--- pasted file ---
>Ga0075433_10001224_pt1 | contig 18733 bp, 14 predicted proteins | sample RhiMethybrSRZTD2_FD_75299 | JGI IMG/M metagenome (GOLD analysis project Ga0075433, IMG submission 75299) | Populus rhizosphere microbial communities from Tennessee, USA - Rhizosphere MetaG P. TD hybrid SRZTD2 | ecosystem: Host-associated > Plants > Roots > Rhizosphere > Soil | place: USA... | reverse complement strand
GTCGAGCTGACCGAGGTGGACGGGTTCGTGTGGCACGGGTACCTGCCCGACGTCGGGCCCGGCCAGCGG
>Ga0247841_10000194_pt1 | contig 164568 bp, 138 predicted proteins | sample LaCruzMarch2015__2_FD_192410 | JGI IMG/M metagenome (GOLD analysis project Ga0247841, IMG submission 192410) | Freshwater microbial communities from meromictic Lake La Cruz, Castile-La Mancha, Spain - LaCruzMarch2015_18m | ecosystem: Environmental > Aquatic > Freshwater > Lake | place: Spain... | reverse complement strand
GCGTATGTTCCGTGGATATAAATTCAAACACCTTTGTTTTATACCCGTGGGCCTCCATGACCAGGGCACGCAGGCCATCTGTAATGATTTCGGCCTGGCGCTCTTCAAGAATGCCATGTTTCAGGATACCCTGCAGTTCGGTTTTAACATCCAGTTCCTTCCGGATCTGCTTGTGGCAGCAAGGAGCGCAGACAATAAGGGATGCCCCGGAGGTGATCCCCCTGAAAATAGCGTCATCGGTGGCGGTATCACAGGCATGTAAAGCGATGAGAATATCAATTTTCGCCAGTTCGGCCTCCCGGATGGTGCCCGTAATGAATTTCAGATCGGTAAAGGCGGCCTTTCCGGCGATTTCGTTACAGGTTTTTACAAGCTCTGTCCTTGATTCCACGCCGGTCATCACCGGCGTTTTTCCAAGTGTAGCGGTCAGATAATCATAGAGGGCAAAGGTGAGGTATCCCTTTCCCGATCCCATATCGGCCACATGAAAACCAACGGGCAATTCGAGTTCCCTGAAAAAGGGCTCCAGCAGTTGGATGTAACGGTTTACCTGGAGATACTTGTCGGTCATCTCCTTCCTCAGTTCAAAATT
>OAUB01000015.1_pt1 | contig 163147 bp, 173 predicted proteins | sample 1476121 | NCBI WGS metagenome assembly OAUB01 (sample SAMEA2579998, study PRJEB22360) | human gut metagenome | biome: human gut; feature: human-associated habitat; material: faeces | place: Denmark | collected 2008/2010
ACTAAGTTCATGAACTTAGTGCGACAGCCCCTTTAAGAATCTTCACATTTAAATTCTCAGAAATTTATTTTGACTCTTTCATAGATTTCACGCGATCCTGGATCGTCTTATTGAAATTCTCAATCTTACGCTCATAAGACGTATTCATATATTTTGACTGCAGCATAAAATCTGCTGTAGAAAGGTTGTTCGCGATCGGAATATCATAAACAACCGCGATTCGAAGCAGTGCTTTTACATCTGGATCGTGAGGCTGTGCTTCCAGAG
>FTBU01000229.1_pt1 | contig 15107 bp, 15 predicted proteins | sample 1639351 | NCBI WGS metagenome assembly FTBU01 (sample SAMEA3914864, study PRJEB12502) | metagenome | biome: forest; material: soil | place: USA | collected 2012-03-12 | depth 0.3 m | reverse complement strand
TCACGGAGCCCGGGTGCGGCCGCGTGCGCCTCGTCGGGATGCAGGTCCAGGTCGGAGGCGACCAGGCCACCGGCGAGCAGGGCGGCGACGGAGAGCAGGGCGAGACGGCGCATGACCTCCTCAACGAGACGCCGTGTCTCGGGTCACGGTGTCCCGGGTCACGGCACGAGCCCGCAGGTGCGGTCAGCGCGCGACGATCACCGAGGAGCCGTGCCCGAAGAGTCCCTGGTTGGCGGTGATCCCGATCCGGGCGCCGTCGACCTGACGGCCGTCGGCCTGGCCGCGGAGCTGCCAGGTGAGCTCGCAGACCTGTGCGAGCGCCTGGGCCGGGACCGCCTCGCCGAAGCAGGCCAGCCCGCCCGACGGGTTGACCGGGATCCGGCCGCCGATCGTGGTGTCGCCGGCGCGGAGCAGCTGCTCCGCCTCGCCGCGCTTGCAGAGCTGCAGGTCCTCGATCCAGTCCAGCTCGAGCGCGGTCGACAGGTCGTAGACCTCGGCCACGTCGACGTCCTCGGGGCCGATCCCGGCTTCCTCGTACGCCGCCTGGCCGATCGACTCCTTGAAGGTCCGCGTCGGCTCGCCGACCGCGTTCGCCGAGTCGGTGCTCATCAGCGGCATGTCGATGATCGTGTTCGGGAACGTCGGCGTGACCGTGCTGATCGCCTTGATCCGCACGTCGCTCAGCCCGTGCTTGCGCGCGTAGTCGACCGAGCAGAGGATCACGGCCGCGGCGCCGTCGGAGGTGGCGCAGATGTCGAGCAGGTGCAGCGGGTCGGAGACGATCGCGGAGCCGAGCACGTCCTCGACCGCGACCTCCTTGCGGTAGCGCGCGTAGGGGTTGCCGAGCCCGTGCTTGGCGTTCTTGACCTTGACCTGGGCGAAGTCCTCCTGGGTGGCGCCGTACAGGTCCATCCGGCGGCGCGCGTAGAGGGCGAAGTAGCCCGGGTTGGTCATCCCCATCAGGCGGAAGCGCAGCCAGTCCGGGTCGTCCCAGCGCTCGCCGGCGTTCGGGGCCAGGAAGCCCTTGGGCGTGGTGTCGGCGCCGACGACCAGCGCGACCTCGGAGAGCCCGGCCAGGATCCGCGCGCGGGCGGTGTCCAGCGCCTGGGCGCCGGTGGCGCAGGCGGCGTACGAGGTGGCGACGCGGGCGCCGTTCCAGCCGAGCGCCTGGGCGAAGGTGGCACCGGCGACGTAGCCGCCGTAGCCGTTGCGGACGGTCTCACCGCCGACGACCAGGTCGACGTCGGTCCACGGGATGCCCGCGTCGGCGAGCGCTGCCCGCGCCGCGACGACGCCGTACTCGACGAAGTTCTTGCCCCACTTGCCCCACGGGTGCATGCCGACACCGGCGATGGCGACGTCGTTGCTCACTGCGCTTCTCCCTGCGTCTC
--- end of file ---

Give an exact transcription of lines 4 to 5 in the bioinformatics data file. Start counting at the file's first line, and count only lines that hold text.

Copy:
GCGTATGTTCCGTGGATATAAATTCAAACACCTTTGTTTTATACCCGTGGGCCTCCATGACCAGGGCACGCAGGCCATCTGTAATGATTTCGGCCTGGCGCTCTTCAAGAATGCCATGTTTCAGGATACCCTGCAGTTCGGTTTTAACATCCAGTTCCTTCCGGATCTGCTTGTGGCAGCAAGGAGCGCAGACAATAAGGGATGCCCCGGAGGTGATCCCCCTGAAAATAGCGTCATCGGTGGCGGTATCACAGGCATGTAAAGCGATGAGAATATCAATTTTCGCCAGTTCGGCCTCCCGGATGGTGCCCGTAATGAATTTCAGATCGGTAAAGGCGGCCTTTCCGGCGATTTCGTTACAGGTTTTTACAAGCTCTGTCCTTGATTCCACGCCGGTCATCACCGGCGTTTTTCCAAGTGTAGCGGTCAGATAATCATAGAGGGCAAAGGTGAGGTATCCCTTTCCCGATCCCATATCGGCCACATGAAAACCAACGGGCAATTCGAGTTCCCTGAAAAAGGGCTCCAGCAGTTGGATGTAACGGTTTACCTGGAGATACTTGTCGGTCATCTCCTTCCTCAGTTCAAAATT
>OAUB01000015.1_pt1 | contig 163147 bp, 173 predicted proteins | sample 1476121 | NCBI WGS metagenome assembly OAUB01 (sample SAMEA2579998, study PRJEB22360) | human gut metagenome | biome: human gut; feature: human-associated habitat; material: faeces | place: Denmark | collected 2008/2010